Medicare: The Home Office of Medicare Providers May Not Rely on the Approval of an Alternative Cost Allocation Approved by a Medicare Fiscal Intermediary/Physician Assisted Suicide: Supreme Court Strikes Down Federal Rule Blocking Physician-Assisted Suicide/Mental Health: District Court Could Revoke Release of a Mentally Ill Prisoner for Failing to Comply with Non-Treatment Related Requirements

By Chue, Jessica | American Journal of Law & Medicine, January 1, 2006 | Go to article overview

Medicare: The Home Office of Medicare Providers May Not Rely on the Approval of an Alternative Cost Allocation Approved by a Medicare Fiscal Intermediary/Physician Assisted Suicide: Supreme Court Strikes Down Federal Rule Blocking Physician-Assisted Suicide/Mental Health: District Court Could Revoke Release of a Mentally Ill Prisoner for Failing to Comply with Non-Treatment Related Requirements


Chue, Jessica, American Journal of Law & Medicine


Medicare: The Home Office of Medicare Providers May Not Rely on the Approval of an Alternative Cost Allocation Approved by a Medicare Fiscal Intermediary-Mercy Home Health v. Leavitt, 2006 WL 259609 (3rd Cir. Feb. 3, 2006).

Physician Assisted Suicide: Supreme Court Strikes Down Federal Rule Blocking Physician-Assisted Suicide-Gonzalez v. Oregon, 2006 WL 89200 (2006).

Mental Health: District Court Could Revoke Release of a Mentally 111 Prisoner for Failing to Comply with Non-Treatment Related Requirements-United States v. Franklin, 2006 WL 167889 (8th Cir. (Mo.) Jan. 25, 2006).

Medicare: The Home Office of Medicare Providers May Not Rely on the Approval of an Alternative Cost Allocation Approved by a Medicare Fiscal IntermediaryMercy Home Health v. Leavitt1-The United States Court of Appeals for the Third Circuit upheld the secretary of Health and Human Services' ("the secretary") decision to disallow the use of an alternative cost allocation method for home office costs that had previously been approved by a Medicare fiscal intermediary.2 The Plaintiff, Mercy Home Health ("Mercy") is a subsidiary of Mercy Home Health Services ("Home Office"), the home office of four health care providers.3 Pursuant to § 2150.3(D)(2)(b) of the Provider Reimbursement Manual ("PRM"),4 which sets out the procedure a home office should follow if it wants to depart from the default cost-to-total cost allocation method of reimbursement,5 the Home Office requested permission to use an alternative method from its fiscal intermediary, Independence Blue Cross.6 Based upon the Home Office's claim that the default method would inappropriately place large allocations on its medical equipment subsidiary, Independence Blue Cross approved the request.7 Home Office thus used the alternative method throughout the fiscal year 1996, but on June 26th 1996, Independence Blue Cross notified Home Office that it would no longer accept the use of the alternative method beginning in 1997.8 Subsequently, Home Office implemented a new alternative method, similar to the first, without Independent Blue Cross' permission.9 That same year, Independence Blue Cross terminated its contract with Home Office.10 In 1998, Independent Blue Cross' successor reopened and adjusted the cost reports of Mercy and Home Office for fiscal years 1995-1996 (under the approved alternative) and 1997-1999 (under the second unapproved alternative)." Using the default method prescribed in the PRM, the successor intermediary reduced Mercy's allowable costs by $272,000 in 1995 and reduced Medicare reimbursement by $495,868 in 1996.12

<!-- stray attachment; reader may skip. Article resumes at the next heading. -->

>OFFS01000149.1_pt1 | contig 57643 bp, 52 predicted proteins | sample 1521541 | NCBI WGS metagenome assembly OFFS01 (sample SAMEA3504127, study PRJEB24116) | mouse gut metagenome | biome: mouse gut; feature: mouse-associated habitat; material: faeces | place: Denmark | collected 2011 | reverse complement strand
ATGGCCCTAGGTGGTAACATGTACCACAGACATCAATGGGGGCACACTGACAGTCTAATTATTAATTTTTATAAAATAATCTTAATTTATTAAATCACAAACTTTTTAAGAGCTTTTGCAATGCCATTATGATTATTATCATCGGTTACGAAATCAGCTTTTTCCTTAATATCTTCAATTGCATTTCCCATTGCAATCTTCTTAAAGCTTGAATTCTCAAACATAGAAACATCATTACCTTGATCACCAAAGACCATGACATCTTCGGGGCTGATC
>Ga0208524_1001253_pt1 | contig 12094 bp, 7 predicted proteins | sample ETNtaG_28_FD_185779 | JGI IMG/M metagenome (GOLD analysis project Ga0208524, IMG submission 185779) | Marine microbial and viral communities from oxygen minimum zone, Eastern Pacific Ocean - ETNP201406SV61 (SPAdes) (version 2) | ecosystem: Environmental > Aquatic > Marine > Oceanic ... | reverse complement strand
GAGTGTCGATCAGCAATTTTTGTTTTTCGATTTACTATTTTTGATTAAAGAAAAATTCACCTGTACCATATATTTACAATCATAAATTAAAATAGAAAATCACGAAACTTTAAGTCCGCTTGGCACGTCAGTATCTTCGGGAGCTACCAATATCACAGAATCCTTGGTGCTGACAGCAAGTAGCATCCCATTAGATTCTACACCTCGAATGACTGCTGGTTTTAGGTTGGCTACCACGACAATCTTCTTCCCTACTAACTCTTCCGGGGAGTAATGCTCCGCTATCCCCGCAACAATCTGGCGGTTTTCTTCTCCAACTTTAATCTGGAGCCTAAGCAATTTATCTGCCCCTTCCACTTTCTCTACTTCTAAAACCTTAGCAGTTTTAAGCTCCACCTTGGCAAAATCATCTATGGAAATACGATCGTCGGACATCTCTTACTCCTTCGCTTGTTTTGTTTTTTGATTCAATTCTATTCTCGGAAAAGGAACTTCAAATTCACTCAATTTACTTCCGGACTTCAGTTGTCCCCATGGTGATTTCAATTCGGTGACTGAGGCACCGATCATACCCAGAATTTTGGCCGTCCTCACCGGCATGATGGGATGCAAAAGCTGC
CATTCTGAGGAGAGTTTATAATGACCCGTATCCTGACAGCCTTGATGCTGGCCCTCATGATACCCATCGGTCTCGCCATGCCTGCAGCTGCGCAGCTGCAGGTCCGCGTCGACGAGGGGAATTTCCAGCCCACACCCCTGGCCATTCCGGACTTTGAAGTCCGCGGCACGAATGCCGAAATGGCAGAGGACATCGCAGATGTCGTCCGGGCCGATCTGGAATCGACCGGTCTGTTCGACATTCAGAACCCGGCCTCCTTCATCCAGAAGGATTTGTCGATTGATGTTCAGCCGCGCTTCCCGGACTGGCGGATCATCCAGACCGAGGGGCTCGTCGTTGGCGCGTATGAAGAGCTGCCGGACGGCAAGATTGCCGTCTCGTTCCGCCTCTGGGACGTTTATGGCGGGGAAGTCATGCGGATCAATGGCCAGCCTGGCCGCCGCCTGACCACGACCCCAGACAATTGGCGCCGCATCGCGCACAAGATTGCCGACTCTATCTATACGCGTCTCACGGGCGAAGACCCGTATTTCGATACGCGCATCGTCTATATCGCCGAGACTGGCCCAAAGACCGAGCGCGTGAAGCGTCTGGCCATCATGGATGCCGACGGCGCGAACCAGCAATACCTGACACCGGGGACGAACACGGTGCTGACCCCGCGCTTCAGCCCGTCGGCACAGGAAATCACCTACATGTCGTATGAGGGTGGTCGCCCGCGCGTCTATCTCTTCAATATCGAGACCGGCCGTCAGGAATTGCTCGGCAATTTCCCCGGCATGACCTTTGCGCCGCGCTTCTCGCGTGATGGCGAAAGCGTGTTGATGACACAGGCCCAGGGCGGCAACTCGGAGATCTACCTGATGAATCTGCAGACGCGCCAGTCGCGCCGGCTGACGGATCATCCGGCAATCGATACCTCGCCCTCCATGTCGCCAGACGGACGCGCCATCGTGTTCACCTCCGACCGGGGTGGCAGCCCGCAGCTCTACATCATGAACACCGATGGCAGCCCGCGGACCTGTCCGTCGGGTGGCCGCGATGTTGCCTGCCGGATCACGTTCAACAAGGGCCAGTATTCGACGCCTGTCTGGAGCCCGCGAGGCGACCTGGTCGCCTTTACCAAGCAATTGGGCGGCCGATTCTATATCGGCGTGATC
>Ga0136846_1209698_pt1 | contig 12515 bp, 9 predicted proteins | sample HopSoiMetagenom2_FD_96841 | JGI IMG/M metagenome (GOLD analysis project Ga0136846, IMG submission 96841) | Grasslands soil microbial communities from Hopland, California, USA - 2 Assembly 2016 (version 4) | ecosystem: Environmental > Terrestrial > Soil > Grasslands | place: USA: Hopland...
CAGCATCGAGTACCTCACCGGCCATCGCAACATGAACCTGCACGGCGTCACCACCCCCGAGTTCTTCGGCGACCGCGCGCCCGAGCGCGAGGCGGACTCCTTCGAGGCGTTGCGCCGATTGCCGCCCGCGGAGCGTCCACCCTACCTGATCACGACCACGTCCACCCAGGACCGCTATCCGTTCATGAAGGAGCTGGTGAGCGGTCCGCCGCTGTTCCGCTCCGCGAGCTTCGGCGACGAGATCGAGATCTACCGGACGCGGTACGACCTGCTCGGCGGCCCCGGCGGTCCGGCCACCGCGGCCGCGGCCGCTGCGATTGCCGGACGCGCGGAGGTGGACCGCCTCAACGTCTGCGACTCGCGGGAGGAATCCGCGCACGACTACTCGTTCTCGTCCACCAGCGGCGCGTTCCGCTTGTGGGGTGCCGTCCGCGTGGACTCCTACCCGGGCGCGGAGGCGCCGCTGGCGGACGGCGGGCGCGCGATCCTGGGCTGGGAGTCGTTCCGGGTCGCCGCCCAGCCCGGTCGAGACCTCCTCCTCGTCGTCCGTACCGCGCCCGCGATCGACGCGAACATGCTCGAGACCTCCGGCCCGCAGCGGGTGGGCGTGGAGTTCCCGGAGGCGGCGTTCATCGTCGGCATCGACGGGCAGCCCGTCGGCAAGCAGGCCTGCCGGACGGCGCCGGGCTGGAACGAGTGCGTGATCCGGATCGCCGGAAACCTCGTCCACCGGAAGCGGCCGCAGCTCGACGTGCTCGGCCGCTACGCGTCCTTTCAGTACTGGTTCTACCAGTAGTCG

Mercy appealed the adjustments to the secretary's Provider Reimbursement Review Board (the Board). The Board reinstated the adjustments to the 1997-1999 cost reports under the unapproved method, but reversed the disallowance for 19951996, finding that Mercy reasonably relied on Independent Blue Cross' written approval of its alternative method.13 The parties sought review of the Board's decision. On behalf of the secretary, the Acting Deputy Administrator of the Centers for Medicare and Medicaid Services ("the Administrator") rejected Mercy's reliance argument for two reasons.14 First, the Administrator found that prior approval could not negate the clear dictates of the Medicare program under § 186 l(v)( I)(A), which limits reimbursement to Medicare patient costs and prohibits cross-subsidization of costs.15 Furthermore, the Administrator found that Mercy had failed to articulate a valid rationale supporting its methodology, and hence, disallowance was proper.16 On appeal, the district court granted summary judgment in favor of the Administrator.17 Recognizing the congressional directive to provide retroactive corrective adjustments of prior cost reports under § 1395x(v)(I)(A), the district court also rejected Mercy's reliance claim, and concluded that substantial evidence supported the Administrator's rejection of the alternative allocation method. …

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